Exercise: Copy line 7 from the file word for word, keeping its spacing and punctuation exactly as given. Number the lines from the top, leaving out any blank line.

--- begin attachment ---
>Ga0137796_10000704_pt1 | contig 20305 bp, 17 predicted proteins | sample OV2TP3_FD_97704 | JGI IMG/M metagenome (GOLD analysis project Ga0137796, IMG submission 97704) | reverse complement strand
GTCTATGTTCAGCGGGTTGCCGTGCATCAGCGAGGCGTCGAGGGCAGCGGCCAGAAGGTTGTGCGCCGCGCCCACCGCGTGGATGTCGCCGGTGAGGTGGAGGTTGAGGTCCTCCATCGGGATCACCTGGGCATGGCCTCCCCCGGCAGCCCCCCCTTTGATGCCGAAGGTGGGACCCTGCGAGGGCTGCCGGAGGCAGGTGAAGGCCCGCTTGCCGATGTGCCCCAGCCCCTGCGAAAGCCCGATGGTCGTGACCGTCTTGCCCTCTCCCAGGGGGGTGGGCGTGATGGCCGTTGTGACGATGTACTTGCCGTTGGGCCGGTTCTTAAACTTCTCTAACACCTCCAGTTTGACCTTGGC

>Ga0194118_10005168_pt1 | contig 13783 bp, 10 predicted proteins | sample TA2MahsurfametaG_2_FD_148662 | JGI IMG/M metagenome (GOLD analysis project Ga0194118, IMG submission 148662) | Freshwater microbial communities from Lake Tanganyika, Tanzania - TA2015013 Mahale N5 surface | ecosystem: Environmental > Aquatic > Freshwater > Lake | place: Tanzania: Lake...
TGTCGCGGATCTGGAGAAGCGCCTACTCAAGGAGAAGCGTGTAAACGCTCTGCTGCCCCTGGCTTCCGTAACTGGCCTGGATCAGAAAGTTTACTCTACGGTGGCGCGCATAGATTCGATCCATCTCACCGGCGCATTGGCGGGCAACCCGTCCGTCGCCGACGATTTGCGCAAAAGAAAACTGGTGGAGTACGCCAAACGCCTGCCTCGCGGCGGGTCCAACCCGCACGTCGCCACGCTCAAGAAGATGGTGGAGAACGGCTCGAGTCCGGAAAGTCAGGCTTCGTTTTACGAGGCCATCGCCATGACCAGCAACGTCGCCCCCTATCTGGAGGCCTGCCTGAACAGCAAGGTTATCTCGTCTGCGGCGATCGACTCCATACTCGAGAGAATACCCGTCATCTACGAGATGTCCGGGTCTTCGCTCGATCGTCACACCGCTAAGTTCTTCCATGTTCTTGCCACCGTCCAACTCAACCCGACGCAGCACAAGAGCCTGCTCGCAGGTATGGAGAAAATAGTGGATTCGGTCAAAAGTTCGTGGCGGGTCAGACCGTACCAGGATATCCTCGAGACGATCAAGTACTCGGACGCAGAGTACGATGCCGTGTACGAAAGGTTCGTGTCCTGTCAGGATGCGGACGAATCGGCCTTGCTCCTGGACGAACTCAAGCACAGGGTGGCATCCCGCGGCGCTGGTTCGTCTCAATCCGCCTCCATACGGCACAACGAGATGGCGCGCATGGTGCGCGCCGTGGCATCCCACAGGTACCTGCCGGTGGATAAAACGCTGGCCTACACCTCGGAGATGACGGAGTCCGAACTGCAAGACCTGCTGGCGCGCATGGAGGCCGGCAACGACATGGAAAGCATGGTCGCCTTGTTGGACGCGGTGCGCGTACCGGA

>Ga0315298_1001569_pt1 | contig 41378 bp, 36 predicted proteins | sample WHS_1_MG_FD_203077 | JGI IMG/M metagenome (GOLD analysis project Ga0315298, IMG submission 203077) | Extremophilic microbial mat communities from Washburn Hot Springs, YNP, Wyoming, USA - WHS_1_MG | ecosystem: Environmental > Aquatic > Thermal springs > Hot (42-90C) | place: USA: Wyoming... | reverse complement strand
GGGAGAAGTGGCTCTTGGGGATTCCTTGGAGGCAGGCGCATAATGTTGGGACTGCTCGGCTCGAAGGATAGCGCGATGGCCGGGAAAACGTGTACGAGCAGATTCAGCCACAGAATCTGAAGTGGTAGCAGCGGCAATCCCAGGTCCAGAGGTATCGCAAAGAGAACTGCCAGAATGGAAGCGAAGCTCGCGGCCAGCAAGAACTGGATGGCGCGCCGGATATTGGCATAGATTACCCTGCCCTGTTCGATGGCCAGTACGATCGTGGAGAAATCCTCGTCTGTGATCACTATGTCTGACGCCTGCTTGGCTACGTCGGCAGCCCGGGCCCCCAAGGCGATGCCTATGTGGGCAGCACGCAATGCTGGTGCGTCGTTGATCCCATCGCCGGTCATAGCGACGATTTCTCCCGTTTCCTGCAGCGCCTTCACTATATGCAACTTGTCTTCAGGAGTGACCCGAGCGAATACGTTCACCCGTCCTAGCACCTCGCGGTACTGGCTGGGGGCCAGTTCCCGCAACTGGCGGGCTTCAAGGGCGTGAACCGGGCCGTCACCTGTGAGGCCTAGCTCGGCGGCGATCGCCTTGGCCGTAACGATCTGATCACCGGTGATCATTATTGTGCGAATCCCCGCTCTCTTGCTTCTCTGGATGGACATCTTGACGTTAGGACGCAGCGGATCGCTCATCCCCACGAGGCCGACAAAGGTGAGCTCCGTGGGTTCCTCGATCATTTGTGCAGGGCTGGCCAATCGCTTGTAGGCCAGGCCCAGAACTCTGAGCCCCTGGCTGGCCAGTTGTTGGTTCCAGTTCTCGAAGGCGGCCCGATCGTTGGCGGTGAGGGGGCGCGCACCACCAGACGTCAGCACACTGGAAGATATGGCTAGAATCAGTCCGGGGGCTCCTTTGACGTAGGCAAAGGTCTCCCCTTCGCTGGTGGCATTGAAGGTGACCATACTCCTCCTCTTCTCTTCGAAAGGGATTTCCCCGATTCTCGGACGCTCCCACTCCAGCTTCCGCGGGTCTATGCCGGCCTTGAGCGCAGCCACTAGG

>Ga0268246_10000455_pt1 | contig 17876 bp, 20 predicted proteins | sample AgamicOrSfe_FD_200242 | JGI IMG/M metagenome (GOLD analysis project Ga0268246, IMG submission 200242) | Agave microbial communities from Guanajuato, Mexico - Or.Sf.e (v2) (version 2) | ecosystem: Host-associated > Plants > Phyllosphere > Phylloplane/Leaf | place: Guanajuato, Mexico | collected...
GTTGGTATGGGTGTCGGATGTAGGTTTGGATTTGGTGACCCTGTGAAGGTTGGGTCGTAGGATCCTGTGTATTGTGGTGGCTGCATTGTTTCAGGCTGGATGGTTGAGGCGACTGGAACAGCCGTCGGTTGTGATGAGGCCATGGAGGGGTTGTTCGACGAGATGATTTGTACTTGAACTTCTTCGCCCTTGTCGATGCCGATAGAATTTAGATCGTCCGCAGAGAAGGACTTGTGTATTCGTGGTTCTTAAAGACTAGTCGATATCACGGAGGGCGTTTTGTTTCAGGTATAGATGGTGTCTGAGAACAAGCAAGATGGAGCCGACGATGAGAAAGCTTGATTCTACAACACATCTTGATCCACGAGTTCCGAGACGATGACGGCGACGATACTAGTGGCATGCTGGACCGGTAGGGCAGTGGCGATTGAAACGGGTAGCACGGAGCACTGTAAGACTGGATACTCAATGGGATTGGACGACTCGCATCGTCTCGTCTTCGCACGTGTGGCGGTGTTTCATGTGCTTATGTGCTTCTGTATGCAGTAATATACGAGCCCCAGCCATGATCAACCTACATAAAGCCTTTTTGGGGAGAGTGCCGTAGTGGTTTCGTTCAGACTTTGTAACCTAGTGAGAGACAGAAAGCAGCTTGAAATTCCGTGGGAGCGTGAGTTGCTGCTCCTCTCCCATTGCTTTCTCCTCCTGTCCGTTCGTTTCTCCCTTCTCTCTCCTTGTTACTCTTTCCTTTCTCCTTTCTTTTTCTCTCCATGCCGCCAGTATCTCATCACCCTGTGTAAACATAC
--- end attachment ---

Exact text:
>Ga0268246_10000455_pt1 | contig 17876 bp, 20 predicted proteins | sample AgamicOrSfe_FD_200242 | JGI IMG/M metagenome (GOLD analysis project Ga0268246, IMG submission 200242) | Agave microbial communities from Guanajuato, Mexico - Or.Sf.e (v2) (version 2) | ecosystem: Host-associated > Plants > Phyllosphere > Phylloplane/Leaf | place: Guanajuato, Mexico | collected...